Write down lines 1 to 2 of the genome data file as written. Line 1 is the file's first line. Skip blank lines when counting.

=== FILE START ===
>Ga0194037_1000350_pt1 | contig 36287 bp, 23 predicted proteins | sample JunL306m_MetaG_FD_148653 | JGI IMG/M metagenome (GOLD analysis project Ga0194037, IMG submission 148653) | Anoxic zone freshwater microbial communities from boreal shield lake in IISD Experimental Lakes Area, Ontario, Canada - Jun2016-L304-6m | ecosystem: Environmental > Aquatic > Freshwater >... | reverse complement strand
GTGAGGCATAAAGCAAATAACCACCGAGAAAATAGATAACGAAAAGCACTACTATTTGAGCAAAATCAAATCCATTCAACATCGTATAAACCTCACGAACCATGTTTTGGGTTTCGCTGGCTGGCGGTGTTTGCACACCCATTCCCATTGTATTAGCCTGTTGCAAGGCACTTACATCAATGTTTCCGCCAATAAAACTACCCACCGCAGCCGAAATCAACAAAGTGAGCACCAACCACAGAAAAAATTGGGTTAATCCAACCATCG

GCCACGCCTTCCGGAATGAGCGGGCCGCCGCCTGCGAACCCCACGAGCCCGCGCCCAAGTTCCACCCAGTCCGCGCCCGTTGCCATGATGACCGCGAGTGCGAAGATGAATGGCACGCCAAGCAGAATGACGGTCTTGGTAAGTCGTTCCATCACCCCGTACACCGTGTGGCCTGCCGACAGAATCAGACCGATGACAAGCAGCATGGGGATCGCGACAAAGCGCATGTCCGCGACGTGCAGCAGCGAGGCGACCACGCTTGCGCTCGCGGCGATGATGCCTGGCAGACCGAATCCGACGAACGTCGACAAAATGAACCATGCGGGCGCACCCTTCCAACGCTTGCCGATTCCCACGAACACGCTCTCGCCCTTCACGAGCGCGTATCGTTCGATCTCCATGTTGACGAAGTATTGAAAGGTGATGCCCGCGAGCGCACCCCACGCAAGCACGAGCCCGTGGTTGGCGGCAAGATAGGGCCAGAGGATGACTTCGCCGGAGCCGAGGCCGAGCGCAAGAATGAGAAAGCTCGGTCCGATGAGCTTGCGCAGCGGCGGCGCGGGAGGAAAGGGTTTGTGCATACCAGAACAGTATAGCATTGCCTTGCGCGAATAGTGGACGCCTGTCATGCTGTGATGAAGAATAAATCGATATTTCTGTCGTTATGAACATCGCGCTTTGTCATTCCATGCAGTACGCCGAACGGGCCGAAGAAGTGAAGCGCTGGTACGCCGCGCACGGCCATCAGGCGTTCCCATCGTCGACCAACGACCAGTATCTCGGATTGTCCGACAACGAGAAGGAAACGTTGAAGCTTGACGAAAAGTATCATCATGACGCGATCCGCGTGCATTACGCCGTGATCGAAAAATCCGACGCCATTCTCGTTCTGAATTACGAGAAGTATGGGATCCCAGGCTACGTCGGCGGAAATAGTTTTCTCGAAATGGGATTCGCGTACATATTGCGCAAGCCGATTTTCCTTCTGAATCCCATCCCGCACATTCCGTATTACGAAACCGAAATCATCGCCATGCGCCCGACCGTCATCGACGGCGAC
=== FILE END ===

>Ga0194037_1000350_pt1 | contig 36287 bp, 23 predicted proteins | sample JunL306m_MetaG_FD_148653 | JGI IMG/M metagenome (GOLD analysis project Ga0194037, IMG submission 148653) | Anoxic zone freshwater microbial communities from boreal shield lake in IISD Experimental Lakes Area, Ontario, Canada - Jun2016-L304-6m | ecosystem: Environmental > Aquatic > Freshwater >... | reverse complement strand
GTGAGGCATAAAGCAAATAACCACCGAGAAAATAGATAACGAAAAGCACTACTATTTGAGCAAAATCAAATCCATTCAACATCGTATAAACCTCACGAACCATGTTTTGGGTTTCGCTGGCTGGCGGTGTTTGCACACCCATTCCCATTGTATTAGCCTGTTGCAAGGCACTTACATCAATGTTTCCGCCAATAAAACTACCCACCGCAGCCGAAATCAACAAAGTGAGCACCAACCACAGAAAAAATTGGGTTAATCCAACCATCG